From Publishers Weekly
Timothy Leary meets Bill Gates in this muddled book, part memoir of a life spent teaching mathematical logic, part history of computer science, but mostly a long, strange quest for the meaning of life. UC-San Jose computer scientist Rucker argues that all of reality is a mathematical computation. Like most computation, physical reality—such as the wind driving leaves on a tree—produces "gnarly," interacting and nonrepeating patterns. Moreover, even human consciousness is computation, as shown by the lifebox. A device Rucker invented in one of his science fiction novels, it's a gadget that preserves an individual's life; to Rucker, a lifebox reduces a person simply to a computerlike device that uses software to access the personality. Yet, by the end, he decides that gnarly computation, though it might be the key to reality, doesn't hold the meaning of life, which is beauty and love. And individuals, he concludes, can be happy by "turning off the machine" and "opening their hearts." Rucker blissfully spouts his facile pop psychology, but most readers will be lost in the gnarled prose of computer science and bogs of poorly explained mathematical logic.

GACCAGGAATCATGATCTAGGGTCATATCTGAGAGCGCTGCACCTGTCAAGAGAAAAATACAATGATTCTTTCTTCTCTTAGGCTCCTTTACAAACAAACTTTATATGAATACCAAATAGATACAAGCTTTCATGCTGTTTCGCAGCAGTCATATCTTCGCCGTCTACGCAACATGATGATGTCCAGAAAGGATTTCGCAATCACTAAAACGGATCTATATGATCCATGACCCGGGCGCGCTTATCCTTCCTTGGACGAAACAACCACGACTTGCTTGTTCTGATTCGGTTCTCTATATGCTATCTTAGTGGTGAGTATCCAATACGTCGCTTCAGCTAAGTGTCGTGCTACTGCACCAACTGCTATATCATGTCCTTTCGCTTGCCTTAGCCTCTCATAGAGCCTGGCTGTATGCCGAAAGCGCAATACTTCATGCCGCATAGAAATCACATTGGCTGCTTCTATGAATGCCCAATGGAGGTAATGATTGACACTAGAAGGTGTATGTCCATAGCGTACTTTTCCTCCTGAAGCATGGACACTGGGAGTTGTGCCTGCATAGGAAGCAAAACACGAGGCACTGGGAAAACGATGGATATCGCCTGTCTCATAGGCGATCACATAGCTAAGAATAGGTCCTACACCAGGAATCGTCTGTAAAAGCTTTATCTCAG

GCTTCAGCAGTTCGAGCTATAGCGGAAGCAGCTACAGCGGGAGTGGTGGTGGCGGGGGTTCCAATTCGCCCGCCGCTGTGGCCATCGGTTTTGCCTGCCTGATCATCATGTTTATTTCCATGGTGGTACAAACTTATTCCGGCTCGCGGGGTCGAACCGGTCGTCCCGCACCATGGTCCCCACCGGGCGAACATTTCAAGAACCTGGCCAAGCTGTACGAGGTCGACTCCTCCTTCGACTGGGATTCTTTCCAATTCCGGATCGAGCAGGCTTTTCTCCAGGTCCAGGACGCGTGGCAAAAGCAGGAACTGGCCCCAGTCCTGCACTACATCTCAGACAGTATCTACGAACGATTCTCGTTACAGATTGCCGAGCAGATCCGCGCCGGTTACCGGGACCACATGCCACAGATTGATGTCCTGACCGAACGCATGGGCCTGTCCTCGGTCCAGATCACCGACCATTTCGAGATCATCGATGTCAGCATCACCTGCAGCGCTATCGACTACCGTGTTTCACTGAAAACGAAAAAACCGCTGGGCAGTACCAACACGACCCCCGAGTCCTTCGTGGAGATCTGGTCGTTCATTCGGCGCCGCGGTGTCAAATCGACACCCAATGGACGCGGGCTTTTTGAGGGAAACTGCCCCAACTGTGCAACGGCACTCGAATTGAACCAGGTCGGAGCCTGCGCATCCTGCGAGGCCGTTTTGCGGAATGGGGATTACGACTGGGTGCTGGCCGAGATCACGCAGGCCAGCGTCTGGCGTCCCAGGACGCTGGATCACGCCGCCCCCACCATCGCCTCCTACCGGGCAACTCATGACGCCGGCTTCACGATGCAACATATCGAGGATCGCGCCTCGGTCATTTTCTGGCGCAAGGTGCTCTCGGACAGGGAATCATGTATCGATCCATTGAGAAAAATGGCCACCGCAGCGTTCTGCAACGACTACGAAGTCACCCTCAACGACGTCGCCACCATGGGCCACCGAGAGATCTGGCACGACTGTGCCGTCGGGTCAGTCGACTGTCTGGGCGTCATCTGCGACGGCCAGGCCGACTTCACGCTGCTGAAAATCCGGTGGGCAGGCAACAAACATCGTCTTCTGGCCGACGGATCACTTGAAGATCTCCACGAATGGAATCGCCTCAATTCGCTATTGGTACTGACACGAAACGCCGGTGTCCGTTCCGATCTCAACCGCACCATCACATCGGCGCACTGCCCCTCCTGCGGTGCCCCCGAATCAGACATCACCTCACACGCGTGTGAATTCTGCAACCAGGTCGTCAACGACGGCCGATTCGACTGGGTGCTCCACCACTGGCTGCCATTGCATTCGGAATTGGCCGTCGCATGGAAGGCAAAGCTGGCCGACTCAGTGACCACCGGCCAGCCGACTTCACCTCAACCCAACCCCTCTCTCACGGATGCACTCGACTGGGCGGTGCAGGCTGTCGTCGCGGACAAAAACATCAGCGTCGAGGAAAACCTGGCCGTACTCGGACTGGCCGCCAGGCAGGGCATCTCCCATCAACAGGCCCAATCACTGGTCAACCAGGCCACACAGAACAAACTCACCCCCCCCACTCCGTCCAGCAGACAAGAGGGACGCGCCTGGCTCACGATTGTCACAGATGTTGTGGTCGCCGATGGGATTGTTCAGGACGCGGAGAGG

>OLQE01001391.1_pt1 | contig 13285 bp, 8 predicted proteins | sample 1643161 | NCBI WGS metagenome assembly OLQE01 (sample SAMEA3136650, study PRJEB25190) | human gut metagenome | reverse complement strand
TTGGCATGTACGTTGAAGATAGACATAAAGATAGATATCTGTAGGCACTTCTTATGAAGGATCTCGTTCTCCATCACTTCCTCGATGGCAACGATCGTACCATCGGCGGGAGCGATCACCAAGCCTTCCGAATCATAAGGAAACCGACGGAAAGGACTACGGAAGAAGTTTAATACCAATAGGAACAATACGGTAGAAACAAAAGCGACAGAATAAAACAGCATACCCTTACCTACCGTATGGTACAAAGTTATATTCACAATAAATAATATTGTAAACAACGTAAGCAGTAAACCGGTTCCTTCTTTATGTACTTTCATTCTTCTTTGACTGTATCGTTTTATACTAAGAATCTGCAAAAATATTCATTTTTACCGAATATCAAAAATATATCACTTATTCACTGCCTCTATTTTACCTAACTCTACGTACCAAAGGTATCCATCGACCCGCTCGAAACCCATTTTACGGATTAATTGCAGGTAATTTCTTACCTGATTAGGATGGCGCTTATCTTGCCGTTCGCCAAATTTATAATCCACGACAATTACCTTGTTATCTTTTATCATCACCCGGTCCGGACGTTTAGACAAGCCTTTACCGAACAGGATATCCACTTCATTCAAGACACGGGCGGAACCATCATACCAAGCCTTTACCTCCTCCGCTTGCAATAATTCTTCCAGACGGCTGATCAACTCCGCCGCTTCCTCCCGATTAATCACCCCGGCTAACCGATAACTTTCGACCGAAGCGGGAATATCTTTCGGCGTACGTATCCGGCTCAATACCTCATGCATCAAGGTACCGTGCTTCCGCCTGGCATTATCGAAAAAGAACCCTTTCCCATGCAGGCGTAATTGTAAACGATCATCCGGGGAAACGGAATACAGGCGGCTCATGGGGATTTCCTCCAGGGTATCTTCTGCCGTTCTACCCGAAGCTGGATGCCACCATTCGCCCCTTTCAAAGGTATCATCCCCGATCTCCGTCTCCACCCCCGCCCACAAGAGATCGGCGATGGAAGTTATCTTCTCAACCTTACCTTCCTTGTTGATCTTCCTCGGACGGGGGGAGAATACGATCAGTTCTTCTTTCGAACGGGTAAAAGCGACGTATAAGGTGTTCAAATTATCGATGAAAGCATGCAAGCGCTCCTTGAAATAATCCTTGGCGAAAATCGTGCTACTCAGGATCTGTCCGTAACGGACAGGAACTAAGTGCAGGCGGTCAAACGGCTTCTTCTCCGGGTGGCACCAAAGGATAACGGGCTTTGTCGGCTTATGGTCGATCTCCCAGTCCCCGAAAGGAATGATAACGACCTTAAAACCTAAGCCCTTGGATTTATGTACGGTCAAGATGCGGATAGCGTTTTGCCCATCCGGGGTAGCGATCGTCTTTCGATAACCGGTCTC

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"[Rucker's] stylistic approach is so innovative that even non-techies will find themselves enjoying the ride. LIFEBOX is valuable ..." -- San Francisco Chronicle, November 13, 2005
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